Suppression, Solidarity & Language In the Ukraine
Natalka Sniadanko on literature as the last bastion and the writing life in her home country
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Translated from the Ukrainian by Jennifer Croft
There’s a café in downtown Lviv near the Armenian church that takes its customers back to the 1980s: little tables on wobbly legs, cakes covered in bright buttercream frosting flowers, then-fashionable liqueurs lined up above the bar — not to mention the unusual way they have of brewing coffee. The woman at the bar taps out sugar and organic coffee into a special little long-handled pot to which she then adds water. Next she sets the pot atop a very anachronistic-looking contraption, a box in which tiny iron filings are heated up on a very low current. Paying absolute attention, she keeps the pot on the device until exactly the right moment, when she stirs its contents with a thin wooden stick. She meticulously monitors her clientele’s movements once the coffee’s served, delivering well-timed instructions to stir again or to pick up the little pot, or, finally to pour it into the little cup. The coffee’s foam must increase threefold before it can be considered ready.
The particular flavor of this coffee is held dear by several generations of Lvivians. It was here, in “the Armenian,” that the city’s bohemians would gather in the ’70s, ’80s, and part of the ’90s. In those internetless days it was important to have a meeting point where you could regularly cross paths with key people — every day, if you wanted — and inform them of something, discuss something with them, or just sit and have coffee with them.
Just a little further down on the same street you’ll find Dziga, the first and still the most successful Lviv institution engaging in the business of culture. Every day Dziga hosts concerts, readings, exhibits, or just the regular get-togethers of book clubs and writing groups. It’s all so much more civilized now, deprived of its former wild Soviet charm, today only extant in the reminiscences of old-timers over coffee or a glass of wine.
Back then, too, at “the Armenian,” the little pot was delicately placed in iron filings, and the coffee was stirred with a little wooden stick and poured inside tiny white porcelain cups customers would take outside, setting them on the broad sills of the sturdy medieval buildings as they smoked and talked. Accustomed to this ritual, the waitresses would eventually come out to collect the empty cups and noiselessly ferry them back inside.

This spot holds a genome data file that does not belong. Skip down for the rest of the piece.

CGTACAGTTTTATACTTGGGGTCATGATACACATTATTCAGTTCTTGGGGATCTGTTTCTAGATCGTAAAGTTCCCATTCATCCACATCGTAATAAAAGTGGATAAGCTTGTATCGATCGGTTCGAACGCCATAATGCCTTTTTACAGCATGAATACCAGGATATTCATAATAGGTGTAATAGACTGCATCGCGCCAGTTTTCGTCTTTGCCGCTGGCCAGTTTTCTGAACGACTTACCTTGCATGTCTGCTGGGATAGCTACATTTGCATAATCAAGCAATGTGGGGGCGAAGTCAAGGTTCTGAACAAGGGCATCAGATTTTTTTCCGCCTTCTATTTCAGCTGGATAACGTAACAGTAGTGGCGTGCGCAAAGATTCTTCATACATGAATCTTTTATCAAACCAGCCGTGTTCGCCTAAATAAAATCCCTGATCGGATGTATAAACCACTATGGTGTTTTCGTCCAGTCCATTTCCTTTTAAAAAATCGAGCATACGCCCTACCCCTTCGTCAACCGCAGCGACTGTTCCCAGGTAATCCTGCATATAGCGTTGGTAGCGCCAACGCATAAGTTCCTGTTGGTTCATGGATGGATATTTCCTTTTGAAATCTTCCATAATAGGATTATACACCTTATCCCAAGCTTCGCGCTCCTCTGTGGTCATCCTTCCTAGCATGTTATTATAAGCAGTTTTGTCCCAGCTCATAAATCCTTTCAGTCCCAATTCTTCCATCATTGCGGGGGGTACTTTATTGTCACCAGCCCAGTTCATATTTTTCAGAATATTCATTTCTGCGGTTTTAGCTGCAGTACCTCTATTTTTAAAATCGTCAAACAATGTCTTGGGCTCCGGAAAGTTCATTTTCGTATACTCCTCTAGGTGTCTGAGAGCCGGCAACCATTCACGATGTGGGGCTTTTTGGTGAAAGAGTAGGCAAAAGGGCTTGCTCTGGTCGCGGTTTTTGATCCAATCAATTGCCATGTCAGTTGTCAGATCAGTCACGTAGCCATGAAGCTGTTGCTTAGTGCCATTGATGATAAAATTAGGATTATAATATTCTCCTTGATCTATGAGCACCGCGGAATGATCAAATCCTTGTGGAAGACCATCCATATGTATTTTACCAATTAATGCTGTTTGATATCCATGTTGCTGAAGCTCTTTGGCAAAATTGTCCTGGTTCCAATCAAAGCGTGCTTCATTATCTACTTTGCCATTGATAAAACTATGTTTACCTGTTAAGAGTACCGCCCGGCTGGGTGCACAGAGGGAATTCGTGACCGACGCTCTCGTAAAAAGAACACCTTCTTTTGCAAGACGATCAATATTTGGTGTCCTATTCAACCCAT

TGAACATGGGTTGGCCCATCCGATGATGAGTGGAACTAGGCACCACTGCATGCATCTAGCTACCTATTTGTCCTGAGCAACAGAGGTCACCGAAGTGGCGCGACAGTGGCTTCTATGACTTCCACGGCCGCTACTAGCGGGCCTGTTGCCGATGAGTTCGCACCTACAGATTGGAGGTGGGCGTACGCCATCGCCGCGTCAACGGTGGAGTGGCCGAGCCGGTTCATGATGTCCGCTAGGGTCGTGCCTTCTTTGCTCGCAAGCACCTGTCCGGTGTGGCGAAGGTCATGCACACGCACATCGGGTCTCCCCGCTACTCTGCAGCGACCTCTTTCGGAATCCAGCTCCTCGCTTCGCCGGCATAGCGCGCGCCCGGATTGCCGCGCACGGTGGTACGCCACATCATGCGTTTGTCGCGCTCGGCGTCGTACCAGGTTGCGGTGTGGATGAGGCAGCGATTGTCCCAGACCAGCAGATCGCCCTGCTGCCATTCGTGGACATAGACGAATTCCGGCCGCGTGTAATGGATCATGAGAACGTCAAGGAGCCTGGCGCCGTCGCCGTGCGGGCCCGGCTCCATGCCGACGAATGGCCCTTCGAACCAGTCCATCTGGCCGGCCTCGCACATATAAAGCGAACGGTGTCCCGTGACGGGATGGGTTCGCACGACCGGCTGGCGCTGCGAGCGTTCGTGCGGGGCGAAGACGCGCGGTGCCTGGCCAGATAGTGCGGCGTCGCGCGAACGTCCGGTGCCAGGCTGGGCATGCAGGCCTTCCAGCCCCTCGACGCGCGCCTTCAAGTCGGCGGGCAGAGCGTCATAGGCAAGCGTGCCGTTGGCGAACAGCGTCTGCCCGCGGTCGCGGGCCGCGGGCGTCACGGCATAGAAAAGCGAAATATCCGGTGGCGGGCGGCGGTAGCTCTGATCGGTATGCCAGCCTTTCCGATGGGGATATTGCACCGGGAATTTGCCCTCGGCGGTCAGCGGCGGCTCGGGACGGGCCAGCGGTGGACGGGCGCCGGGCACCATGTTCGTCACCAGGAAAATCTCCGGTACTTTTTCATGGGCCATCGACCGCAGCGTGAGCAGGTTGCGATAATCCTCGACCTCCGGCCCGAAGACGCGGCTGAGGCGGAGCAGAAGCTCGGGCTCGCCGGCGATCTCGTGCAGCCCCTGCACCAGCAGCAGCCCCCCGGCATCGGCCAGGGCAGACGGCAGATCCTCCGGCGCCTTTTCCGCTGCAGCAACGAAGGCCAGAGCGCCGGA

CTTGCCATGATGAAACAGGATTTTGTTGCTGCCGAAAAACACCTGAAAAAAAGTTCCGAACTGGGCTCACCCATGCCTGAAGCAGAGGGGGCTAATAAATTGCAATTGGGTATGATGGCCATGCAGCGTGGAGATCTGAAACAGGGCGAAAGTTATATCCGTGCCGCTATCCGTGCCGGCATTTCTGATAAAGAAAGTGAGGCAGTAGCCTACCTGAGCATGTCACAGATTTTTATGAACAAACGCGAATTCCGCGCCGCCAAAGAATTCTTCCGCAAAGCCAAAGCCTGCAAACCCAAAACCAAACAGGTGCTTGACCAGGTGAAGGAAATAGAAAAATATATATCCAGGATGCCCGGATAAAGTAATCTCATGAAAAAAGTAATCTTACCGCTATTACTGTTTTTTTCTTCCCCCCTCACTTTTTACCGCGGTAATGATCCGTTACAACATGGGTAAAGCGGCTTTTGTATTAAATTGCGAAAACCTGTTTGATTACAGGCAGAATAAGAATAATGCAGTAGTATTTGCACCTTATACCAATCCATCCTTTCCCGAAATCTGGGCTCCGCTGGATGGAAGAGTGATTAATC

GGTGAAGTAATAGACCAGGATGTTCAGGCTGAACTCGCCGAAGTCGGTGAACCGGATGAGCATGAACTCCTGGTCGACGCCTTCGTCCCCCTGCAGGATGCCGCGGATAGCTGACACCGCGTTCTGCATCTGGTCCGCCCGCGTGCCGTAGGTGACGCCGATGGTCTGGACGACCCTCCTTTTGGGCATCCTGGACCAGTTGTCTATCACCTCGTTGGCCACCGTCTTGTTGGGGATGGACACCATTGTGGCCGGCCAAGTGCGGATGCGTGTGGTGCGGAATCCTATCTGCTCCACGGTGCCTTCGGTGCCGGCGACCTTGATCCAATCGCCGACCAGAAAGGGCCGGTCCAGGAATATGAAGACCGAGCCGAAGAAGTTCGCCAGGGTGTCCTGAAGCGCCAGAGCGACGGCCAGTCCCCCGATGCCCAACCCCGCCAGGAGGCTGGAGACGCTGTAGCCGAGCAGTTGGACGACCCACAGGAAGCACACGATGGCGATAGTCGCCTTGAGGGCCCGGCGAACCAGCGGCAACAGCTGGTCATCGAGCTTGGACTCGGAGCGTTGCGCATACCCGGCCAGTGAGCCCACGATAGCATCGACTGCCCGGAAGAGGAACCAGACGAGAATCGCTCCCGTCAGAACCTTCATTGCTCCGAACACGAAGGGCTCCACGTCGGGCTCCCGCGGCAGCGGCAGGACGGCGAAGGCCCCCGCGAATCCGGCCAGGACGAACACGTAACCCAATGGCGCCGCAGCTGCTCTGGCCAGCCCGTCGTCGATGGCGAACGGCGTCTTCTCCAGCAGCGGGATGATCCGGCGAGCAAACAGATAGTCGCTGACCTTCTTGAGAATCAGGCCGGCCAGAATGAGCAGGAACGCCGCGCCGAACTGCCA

The women behind the bar were always very important people here. They’ve been written about in novels, turned into TV shows, and had gigabytes upon gigabytes dedicated to them online. Now “the Armenian” has long since lost its role as social framework, frequented today by pot-bellied sexagenarian granddads who come to drink coffee with cognac, as was the fashion in their youth, and by ladies of the same age who chat over coffee and pieces of highly calorific, and similarly nostalgic, cake — and by tourists and TV crews. The women at the bar don’t allow anyone to take their picture — they’re famous enough as it is among tourists and on Facebook and Twitter. Their contemplative process of brewing coffee, on the other hand, may be filmed ad infinitum — though there always comes a point where the women can’t stand it anymore, breaking up the cameras as though their presence might interfere with their beverage preparation technology, which they will not have damaged for the sake of a pretty picture. “The Armenian” is said to be the last café of this style.
Ukrainian literature — or Ukrainian culture more broadly — employs the words “last” quite often: last territory, last bastion, the last issue of a magazine, the last books of a bankrupt publisher, the last Ukrainian-speaking readers, writers, translators. There is a well-known contemporary classic, a collection of essays by one of Ukraine’s best-known authors, Yuri Andrukhovych, called My Last Territory; there is an art management agency called Last Bastion. Because Ukrainian literature has been aware of being in a sort of intellectual ghetto at least since the 1920s, for a long time there was a program on local radio called “Music from the Ghetto.” Ukrainian literature had kept pace with all the European trends and traditions, arriving at modernism right on time in the early ’20s, but with the advent of Soviet rule in eastern Ukraine, intellectuals began to be shot and then slaughtered en masse, particularly writers, many of whom actually lived on the same street in a kind of cozy little writers’ colony in what was then the capital city, Kharkiv — a city now located just a few dozen kilometers from the Russian border, so that these days its residents wake up every morning and flip on the news to find out if the Russian invasion is underway yet or not.